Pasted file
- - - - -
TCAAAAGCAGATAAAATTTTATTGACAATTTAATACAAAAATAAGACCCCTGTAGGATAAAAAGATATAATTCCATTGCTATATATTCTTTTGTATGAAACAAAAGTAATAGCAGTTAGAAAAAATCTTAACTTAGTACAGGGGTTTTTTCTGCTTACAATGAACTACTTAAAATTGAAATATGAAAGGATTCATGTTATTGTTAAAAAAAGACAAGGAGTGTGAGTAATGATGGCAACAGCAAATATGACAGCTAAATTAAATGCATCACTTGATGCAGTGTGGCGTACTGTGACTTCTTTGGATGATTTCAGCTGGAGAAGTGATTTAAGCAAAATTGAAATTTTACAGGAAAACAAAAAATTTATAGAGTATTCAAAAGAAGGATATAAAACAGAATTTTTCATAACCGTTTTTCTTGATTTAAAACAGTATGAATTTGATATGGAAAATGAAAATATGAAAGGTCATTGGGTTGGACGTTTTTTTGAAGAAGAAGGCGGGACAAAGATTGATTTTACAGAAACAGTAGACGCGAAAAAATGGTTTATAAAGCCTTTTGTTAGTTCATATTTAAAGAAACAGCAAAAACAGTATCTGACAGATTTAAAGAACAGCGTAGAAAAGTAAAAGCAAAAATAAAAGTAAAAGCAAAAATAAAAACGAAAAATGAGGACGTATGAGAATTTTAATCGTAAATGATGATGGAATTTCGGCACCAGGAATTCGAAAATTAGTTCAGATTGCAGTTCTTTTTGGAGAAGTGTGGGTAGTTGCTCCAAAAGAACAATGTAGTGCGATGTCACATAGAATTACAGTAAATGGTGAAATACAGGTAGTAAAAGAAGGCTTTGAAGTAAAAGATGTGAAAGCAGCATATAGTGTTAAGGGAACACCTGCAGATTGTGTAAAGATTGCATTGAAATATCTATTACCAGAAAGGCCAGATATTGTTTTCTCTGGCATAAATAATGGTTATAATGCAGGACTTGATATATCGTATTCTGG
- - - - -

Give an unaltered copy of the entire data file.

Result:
TCAAAAGCAGATAAAATTTTATTGACAATTTAATACAAAAATAAGACCCCTGTAGGATAAAAAGATATAATTCCATTGCTATATATTCTTTTGTATGAAACAAAAGTAATAGCAGTTAGAAAAAATCTTAACTTAGTACAGGGGTTTTTTCTGCTTACAATGAACTACTTAAAATTGAAATATGAAAGGATTCATGTTATTGTTAAAAAAAGACAAGGAGTGTGAGTAATGATGGCAACAGCAAATATGACAGCTAAATTAAATGCATCACTTGATGCAGTGTGGCGTACTGTGACTTCTTTGGATGATTTCAGCTGGAGAAGTGATTTAAGCAAAATTGAAATTTTACAGGAAAACAAAAAATTTATAGAGTATTCAAAAGAAGGATATAAAACAGAATTTTTCATAACCGTTTTTCTTGATTTAAAACAGTATGAATTTGATATGGAAAATGAAAATATGAAAGGTCATTGGGTTGGACGTTTTTTTGAAGAAGAAGGCGGGACAAAGATTGATTTTACAGAAACAGTAGACGCGAAAAAATGGTTTATAAAGCCTTTTGTTAGTTCATATTTAAAGAAACAGCAAAAACAGTATCTGACAGATTTAAAGAACAGCGTAGAAAAGTAAAAGCAAAAATAAAAGTAAAAGCAAAAATAAAAACGAAAAATGAGGACGTATGAGAATTTTAATCGTAAATGATGATGGAATTTCGGCACCAGGAATTCGAAAATTAGTTCAGATTGCAGTTCTTTTTGGAGAAGTGTGGGTAGTTGCTCCAAAAGAACAATGTAGTGCGATGTCACATAGAATTACAGTAAATGGTGAAATACAGGTAGTAAAAGAAGGCTTTGAAGTAAAAGATGTGAAAGCAGCATATAGTGTTAAGGGAACACCTGCAGATTGTGTAAAGATTGCATTGAAATATCTATTACCAGAAAGGCCAGATATTGTTTTCTCTGGCATAAATAATGGTTATAATGCAGGACTTGATATATCGTATTCTGG